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Voices: Coming of Age in 'A Great and Terrible Beauty'

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When A Great and Terrible Beauty begins, Gemma Doyle is just a typical British teenager at the end of the 19th century.  She fights with her mother and wants to go to London and experience society.  On her 16th birthday, her mother is attacked, but kills herself before she can be taken by the terrible monster that has cornered her.  Gemma is promptly sent off to boarding school in England, like she had wanted – but having just lost her mother, the last thing she wants is to leave the only home she has ever known.  She is left alone and depressed in a strict boarding school in the middle of the wet English countryside.

Should someone judge the cover of this book, they would probably pass it off as a smutty historical romance – but this novel is so much more!  Not only does Gemma find out about the existence of realms and a secret society of women who guard over them, she also has to figure out how she fits into society.  She feels completely out of place in conventional 19th century society.  She is not the “perfect girl” that Spence Academy tries to produce – she doesn’t dance well, she doesn’t always keep her mouth shut, she is not looking for a husband, and she doesn’t want to just blindly do what people tell her.  She constantly feels like she doesn’t fit in among the girls of Spence Academy.

I love when Gemma makes tentative friendships, and she and the three other girls decide to rebel and make their own “secret society.”  They drink, stay up late, and talk about all of the dirty things that they are supposed to avoid as ladies.  They share with each other their secret desires, things that their parents and teachers could never find out if they wish to keep a place in society.

Gemma is such a wonderful character – she is not the strongest girl, and she makes a lot of mistakes because of her conflicting desires to both fit in and be free from the oppressive society around her.  She wants friends, but she doesn’t want to become some trophy wife who is supposed to “lie back and think of England” when the time comes.  She’s a teenager, so she is still trying to figure out what she wants in life, and she’s dealing with all of the trials and tribulations that come along with this age – including new feelings about the Indian boy, Kartik, who follows her to England to warn her about the realms.  This creates tension, especially later in the trilogy, because of their different ethnicities and classes.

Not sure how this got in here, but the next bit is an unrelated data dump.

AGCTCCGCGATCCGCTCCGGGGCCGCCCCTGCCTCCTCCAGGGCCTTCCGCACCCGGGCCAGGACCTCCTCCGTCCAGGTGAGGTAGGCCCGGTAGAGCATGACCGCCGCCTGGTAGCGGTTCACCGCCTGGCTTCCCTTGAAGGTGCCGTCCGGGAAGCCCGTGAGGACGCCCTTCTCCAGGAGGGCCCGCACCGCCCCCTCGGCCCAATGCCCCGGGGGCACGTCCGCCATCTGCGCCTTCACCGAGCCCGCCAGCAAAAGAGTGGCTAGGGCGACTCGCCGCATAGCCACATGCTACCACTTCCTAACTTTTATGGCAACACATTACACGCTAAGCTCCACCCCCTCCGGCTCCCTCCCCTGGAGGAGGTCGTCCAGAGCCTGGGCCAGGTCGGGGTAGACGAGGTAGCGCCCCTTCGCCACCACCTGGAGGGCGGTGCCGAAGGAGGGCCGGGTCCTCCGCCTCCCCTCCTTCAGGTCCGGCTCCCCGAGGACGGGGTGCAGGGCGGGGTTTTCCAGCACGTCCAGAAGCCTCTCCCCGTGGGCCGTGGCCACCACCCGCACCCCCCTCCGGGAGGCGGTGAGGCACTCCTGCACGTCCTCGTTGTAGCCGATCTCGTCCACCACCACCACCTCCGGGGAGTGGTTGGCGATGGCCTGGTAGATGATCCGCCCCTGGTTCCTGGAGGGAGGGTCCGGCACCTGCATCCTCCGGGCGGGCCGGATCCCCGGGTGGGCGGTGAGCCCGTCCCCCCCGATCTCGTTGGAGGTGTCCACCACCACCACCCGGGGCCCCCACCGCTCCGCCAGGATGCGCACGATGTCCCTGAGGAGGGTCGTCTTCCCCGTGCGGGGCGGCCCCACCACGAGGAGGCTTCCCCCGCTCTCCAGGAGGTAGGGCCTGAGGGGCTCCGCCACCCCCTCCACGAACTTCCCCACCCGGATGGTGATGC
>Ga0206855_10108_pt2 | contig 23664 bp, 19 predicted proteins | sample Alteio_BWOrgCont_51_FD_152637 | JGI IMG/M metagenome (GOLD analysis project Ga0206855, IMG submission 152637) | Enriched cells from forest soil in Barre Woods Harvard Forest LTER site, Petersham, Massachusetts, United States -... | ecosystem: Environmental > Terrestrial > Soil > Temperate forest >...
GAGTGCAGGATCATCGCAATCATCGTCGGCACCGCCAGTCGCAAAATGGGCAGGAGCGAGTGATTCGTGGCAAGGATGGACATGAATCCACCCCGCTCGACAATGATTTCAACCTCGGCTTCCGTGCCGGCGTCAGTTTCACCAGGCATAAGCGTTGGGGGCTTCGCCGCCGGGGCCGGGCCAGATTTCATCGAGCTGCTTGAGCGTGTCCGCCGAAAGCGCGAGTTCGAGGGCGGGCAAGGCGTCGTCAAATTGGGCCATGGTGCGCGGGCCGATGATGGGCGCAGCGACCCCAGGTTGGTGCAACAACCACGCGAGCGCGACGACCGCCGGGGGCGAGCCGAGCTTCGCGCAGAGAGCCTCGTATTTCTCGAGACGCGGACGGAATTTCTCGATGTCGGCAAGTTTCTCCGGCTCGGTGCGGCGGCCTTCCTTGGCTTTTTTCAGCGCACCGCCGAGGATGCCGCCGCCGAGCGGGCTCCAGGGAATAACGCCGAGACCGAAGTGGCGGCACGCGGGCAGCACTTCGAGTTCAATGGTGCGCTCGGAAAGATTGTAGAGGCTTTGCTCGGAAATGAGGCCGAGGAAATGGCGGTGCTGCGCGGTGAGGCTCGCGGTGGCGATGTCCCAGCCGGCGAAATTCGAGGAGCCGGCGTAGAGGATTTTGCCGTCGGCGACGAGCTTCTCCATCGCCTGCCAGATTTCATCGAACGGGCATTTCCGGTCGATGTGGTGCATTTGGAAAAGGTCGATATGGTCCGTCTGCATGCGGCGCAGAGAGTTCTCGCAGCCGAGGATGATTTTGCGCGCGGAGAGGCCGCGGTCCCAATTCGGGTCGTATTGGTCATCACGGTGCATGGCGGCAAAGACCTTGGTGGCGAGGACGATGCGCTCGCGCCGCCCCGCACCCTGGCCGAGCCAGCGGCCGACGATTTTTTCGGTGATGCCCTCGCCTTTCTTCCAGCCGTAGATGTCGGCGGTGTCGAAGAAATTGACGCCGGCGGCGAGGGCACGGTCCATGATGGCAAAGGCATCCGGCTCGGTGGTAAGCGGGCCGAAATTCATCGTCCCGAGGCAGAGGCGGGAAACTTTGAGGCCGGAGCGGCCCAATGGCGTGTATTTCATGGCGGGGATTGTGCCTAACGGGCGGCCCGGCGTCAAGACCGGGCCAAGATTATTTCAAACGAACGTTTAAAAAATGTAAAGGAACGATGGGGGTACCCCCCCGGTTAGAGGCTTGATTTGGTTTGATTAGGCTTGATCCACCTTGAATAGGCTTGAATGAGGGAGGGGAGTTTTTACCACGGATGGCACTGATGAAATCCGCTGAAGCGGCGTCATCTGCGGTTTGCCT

Author Libba Bray creates this wonderful story of a girl trying to find her place in the world.  Gemma wants to fit in, but can’t, because she feels so oppressed by the very society she lives in.  Gemma is so easy to relate to because she is so imperfect.  But the realms, and the issues surrounding them, create this extra layer of problems, and they also create a temporary escape for the four girls in this story.  It makes the story even more involving, and gives Gemma a way to grow and become her own person.  I also love how realistic this novel is, outside of the realms.  Libba Bray shows how there is goodness and happiness in the world, but we also have to accept and acknowledge the bad in order to move on.  As Gemma says, “There’s an awful lot of gray to work with.  No one can live in the light all the time.”  But we are also left with hope: “Dans chaque fin, il y a un début…In every end, there is also a beginning.”  I love the realism combined with optimism and hope.  This trilogy explores so many social issues as well as the issues of coming of age.  A Great and Terrible Beauty also helped restart the trend of mixing fantasy with history.

–Alyssa Krueger

Photo: Writerswrite


Written by whitney teal

April 15, 2010 at 10:07 am

Posted in Voices

Tagged with ,

One Response

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  1. I have not read all of “A Great and Terrible Beauty” yet, but I fully intend to, especially after reading this review. The character of Gemma seems like she will be great fun to read about. From the description provided here (and from the first chapter I have read), she seems like a strong but conflicted young woman, someone to whom I could easily relate. This is one reason why I find books written with magical realism so compelling. Fusing the fun adventures of fantasy with the poignancy of reality makes a narrative all the more interesting. Libba Bray’s novel certainly seems like one such story that is sure to enrapture!

    Becky Zajac

    April 19, 2010 at 11:44 am

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